Maybe someday off Maine or BC, but never off Alaska. Fish farming is banned by law in Alaska to protect wild fish stock genetics from escaped inferior farmed fish.
By the way, Solyent Green is a movie reference. Can’t think of the name of the 40 year old movie at the moment. A significant component of the food source Solyent Green was human remains.
Soylent Green is People!!!
OK I had to google it. I’m not a film buff.
Why do you guys keep on referring everything to films and TV series, as if it is the best thing since sliced bread?
[QUOTE=ombugge;195986]OK I had to google it. I’m not a film buff.
Why do you guys keep on referring everything to films and TV series, as if it is the best thing since sliced bread?[/QUOTE]
see also: culture. See also: shared experience. See also: mythology. See also: story telling
Ok, not offshore but onshore in Main:
Provided nobody start a “not in my backyard” campaign that is.
Maine has a lot of aquaculture, including salmon. Cooke Aquaculture (Canadian) is a major player in Maine, as they are in Norway and the rest of the world.
Cooke Aquaculture also owns Icicle Seafoods in Seattle and Alaska (wild salmon only in Alaska, no salmon aquaculture allowed), and Omega Protein (wild caught Menhaden based fish meal in Louisiana and Virginia).
NIMBYs are a problem everywhere in the US.
Just an old-ish little study by NOAA on this subject. I guess, as with everything else, it’s a supply and demand issue in the US. Farmed salmon is viewed as “unhealthy” and “does not taste good”. Otherwise, the aquaculture stuff going on all over, from Maine to the Chesapeake Bay to the entire West Coast is based around what people want and what are they willing to pay for it.
There is a concept that has been worked on by a company called Roxel Aqua based in Stavanger Norway.It looks an expensive option but if all countries adopt the same principle of offshore aqua culture it should even the playing field.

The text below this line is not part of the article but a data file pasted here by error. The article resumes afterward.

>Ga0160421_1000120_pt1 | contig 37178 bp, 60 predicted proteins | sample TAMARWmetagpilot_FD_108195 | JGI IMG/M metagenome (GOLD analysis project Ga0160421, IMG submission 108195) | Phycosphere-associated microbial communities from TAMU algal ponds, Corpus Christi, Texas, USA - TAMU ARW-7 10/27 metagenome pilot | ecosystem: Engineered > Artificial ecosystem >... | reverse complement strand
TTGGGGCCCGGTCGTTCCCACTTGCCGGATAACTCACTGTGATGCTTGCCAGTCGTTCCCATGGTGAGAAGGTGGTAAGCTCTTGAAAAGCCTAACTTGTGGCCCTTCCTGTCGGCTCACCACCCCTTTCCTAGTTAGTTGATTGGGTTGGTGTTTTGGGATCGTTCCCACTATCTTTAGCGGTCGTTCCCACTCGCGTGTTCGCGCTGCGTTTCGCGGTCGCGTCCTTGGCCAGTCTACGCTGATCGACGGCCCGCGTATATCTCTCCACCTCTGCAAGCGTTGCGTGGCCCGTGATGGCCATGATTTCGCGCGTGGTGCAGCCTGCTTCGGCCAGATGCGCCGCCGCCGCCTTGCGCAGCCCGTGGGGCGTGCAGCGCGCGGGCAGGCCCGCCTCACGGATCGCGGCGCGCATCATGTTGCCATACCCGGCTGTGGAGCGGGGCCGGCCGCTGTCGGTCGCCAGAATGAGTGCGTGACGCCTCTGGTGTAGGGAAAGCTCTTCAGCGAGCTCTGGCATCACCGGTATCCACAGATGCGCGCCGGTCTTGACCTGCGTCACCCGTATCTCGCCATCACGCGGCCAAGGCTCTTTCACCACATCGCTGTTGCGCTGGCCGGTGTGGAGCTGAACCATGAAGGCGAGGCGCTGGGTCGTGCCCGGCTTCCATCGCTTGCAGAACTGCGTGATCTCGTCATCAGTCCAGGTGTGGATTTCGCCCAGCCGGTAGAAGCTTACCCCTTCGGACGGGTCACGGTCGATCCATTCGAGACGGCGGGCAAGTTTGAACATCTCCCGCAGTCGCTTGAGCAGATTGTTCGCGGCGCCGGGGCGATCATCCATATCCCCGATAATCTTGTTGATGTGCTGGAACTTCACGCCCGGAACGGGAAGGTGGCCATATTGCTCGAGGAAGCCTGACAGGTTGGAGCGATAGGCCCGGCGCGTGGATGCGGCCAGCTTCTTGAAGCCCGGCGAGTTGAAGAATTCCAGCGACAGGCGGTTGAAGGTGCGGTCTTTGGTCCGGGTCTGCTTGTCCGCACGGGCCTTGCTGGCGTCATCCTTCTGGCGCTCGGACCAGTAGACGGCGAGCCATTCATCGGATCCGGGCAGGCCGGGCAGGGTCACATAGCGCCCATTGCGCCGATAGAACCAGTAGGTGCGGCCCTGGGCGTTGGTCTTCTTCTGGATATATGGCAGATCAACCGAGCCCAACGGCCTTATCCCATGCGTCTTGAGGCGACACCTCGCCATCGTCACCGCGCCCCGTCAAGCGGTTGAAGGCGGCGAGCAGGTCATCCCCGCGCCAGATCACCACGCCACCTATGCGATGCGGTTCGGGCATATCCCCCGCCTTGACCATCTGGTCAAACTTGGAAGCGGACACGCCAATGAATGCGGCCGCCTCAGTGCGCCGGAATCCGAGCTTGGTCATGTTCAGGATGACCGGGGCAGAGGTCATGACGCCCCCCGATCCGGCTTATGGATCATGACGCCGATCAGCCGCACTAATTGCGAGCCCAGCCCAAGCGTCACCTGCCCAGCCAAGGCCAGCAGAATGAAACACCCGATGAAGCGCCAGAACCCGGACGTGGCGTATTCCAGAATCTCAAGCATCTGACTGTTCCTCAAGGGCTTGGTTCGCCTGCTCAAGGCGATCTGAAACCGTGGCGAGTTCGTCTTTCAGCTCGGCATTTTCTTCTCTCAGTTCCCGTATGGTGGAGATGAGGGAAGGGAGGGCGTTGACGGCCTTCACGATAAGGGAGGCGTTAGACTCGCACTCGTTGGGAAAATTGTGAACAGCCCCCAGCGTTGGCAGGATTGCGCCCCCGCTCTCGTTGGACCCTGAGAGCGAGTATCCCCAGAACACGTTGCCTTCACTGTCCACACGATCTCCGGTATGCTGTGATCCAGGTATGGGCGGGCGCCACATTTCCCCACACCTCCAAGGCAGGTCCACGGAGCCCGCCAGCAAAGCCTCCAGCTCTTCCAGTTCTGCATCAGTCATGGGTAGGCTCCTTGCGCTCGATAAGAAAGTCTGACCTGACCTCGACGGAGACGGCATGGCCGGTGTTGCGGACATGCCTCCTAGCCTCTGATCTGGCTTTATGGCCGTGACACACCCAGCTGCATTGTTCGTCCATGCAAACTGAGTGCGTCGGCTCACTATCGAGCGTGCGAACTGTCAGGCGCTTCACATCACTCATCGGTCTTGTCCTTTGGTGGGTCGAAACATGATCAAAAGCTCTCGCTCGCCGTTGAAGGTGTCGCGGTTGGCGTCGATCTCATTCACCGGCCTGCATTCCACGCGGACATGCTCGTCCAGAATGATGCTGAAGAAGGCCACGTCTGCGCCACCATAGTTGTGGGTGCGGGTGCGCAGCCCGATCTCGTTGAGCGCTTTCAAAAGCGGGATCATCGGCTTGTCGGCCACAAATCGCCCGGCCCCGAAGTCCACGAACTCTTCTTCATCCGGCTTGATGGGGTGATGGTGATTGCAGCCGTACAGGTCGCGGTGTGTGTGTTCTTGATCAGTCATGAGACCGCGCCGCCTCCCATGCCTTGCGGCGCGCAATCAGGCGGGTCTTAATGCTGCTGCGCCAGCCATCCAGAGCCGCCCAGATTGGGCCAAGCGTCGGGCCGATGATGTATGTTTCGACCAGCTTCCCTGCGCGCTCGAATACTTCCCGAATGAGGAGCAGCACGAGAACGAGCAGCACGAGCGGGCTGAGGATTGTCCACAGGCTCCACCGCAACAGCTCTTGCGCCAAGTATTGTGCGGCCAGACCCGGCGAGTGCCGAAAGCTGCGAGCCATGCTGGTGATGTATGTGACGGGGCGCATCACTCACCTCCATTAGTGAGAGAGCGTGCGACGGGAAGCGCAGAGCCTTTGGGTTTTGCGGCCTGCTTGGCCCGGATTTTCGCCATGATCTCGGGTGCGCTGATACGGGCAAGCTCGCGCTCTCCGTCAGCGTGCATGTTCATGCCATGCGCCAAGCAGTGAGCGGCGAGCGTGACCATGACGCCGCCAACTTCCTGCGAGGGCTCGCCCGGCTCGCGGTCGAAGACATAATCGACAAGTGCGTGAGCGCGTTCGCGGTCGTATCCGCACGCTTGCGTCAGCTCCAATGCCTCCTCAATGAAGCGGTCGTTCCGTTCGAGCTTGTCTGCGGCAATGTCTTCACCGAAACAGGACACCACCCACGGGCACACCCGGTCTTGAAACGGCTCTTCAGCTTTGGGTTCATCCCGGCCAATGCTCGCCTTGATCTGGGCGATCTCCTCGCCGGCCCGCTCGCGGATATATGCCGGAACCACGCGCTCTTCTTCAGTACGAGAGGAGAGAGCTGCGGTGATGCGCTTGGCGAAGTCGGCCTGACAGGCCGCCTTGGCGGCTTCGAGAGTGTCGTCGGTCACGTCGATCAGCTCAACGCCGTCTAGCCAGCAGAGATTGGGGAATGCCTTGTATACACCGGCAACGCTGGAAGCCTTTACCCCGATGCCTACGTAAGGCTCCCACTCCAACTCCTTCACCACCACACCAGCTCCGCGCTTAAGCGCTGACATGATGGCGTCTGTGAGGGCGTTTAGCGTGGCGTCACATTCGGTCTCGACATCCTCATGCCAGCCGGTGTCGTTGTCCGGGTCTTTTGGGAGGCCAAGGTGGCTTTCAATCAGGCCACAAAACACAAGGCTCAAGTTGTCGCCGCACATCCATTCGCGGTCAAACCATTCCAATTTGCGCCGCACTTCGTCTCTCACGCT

The key to the proposed Nordic Aquafarm project in Main is that it is HIGHTECH and ONSHORE, not floating cages or earthen dams.
They will be with full control of the water quality and temperature to optimize the conditions for the fish at all stages, from hatching, larvae and smolt stages to the growing out basins.
That eliminate many of the problems associated with fish farming, such as pollution and spreading of sickness to wild fish population.
But it add one problem; the fish will loose natural resistance to viruses and bacterias, thus the need for absolute cleanliness, otherwise the risk of sickness is acute.
In the crippeling shipbuilding and repair crisis in the 1980’s Mitsubishi came up with a way of using their large dry dock in Singapore.
They started hightech Prawn rearing at what today is Keppel FELS Pioneer Yard. Great success at first, but when a virus got into the system they lost the entire stock , from seed prawns to ready for market.
A lot has been learnt since then, but it is still a potential problem. (Not only for Prawns and fish, but for over protected humans as well)
Newfoundland and Labrador’s Department of Municipal Affairs and Environment, has said ok to Bergen-based Grieg Seafoods plans to make the largest aquaculture project in Canada. This article presents the supporters’ and the critics’ views. I’m finding critics to be more compelling at the moment.
Not for long if the Gang of Orange have their way: